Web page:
ROBERT SIEGEL, HOST:
On a trip to the Middle East this week, U.S. Secretary of Defense Ash Carter said he had good meetings in Saudi Arabia with leaders there about the nuclear deal with Iran. That would mark a change of heart. The Saudis are regional rivals with Iran and had seemed opposed to the deal. Under the agreement, the U.S. and other world powers would lift economic sanctions if Iran curbs its nuclear program. We are joined now by NPR's Deborah Amos, who covers Saudi Arabia. She's in New York today. And, Deborah, what are the latest reactions from Saudi Arabia to the Iran deal?
DEBORAH AMOS, BYLINE: I think you have to say that the Saudis are playing the good ally as President Obama is putting in this huge effort to sell the nuclear deal at home. The foreign minister, Adel al-Jubeir, gave the most public endorsement on Thursday, and he said that any deal that curbs Tehran's ability to get a nuclear weapon is welcome. The Gulf states are focused on two key clauses in this deal. These are conventional weapons embargoes for Iran for five years, eight years on missile parts. So it gives them enough time to upgrade their air force. They know that the Iranian air force is weak and they can maintain a military superiority. So they are really happy about that clause, and that is where they focused their attention.
SIEGEL: Has the Saudi ruler, King Salman, spoken publicly about the deal with Iran?
AMOS: You know, I asked Saudi watchers about this and they said look at the newspaper that's owned by his son. It's a big Arabic newspaper. The columnists have been writing lately hailing this agreement, and they called it a poisoned chalice for Iran. And that's a really striking comment because in 1988, at the end of the devastating Iran-Iraq War, Ayatollah Khomeini used that term when he had to accept an end to the war that he said he would fight until victory. So that characterization is telling.
SIEGEL: How do the Saudis get to characterize the nuclear deal as a poisoned chalice?
AMOS: Well, what they point out is that there's intrusive inspections. There's a sanction on conventional weapons. They are calculating it will take four years for Iran's oil industry to recover. And those details are finally sinking in in the Gulf. They've read the agreement.
SIEGEL: Now, Gulf Arab countries have been more immediately worried, it seems, about Iranian non-nuclear activity in the region, whether it's in Syria or Yemen where they see Iran engaging in what they see as aggressive behavior. What are they looking for there in the way of diplomacy with Iran?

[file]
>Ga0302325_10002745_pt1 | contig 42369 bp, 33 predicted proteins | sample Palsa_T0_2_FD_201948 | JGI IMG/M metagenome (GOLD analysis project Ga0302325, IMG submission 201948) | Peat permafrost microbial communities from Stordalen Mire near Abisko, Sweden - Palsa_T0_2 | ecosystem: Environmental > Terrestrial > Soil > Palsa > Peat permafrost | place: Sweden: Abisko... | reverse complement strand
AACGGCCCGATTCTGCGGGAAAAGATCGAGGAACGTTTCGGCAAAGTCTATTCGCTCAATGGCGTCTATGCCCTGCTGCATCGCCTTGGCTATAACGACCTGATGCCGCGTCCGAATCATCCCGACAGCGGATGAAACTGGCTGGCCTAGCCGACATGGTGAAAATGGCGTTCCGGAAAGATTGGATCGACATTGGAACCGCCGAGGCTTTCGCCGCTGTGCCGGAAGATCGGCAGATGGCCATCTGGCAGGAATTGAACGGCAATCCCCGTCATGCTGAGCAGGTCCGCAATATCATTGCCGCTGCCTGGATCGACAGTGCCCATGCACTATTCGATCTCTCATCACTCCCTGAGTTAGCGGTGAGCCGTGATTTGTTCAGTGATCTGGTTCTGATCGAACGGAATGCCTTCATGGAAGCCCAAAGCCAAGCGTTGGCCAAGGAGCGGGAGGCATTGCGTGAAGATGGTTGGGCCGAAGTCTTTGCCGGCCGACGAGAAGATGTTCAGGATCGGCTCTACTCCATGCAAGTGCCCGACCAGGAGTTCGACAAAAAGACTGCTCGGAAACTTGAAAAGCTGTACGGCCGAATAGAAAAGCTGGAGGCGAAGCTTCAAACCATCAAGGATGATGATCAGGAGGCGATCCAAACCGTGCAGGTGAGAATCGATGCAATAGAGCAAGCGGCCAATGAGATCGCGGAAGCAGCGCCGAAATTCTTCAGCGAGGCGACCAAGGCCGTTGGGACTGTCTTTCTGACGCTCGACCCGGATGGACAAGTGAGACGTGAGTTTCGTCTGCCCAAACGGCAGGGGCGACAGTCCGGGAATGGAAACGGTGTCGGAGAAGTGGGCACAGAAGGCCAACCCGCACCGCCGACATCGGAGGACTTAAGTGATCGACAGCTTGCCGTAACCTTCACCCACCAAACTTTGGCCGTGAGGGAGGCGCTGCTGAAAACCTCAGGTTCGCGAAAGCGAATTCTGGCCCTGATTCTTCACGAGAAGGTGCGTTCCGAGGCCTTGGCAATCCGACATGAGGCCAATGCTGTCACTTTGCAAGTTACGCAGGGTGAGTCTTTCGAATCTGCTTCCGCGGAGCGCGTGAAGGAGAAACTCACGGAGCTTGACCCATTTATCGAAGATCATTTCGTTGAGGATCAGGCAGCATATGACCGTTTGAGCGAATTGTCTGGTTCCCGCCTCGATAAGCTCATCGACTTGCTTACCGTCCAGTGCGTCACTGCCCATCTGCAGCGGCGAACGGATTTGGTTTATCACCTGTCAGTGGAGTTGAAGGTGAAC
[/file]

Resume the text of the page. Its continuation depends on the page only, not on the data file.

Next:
AMOS: They are listening to what the Americans say. Saudis remain concerned about Iran's role in Iraq, in Syria, in Yemen. And the Saudis want continued U.S. support for the military operation there in Yemen. Now, today, Iran's foreign minister is in the UAE for talks. He's trying to arrange a summit with the foreign ministers of all the Gulf states, and that's a meeting that could take place in September around the U.N. General Assembly meeting. Robert, the region is on fire, as you know. There are multiple crises. And it's what keeps the Saudi leadership up at night. They want to see that the U.S. is vigorously addressing these issues now that this deal is done.
SIEGEL: The Saudis have warned for years if Iran gets a nuclear weapon, we'll get a nuclear weapon they've said. Is this deal seen as one that leaves Iran capable of having a nuclear weapon in 15 years and therefore Saudi Arabia intends to have one in 15 years?
AMOS: You know, today, at the Council on Foreign Relations, Secretary of State John Kerry was asked that very question. And he said it's not like you can order one by FedEx. It's not easy to build a nuclear capability. However, many analysts in the Gulf say that this deal will set off a conventional arms race. Gulf states are going to want protection. They're going to want to upgrade their air force, Patriot missiles. They want to be absolutely sure that they are protected from Iran, which is a much bigger country than all of the Gulf states put together.
SIEGEL: NPR's Deborah Amos in New York. Deborah, thank you.
AMOS: Thank you. Transcript provided by NPR, Copyright NPR.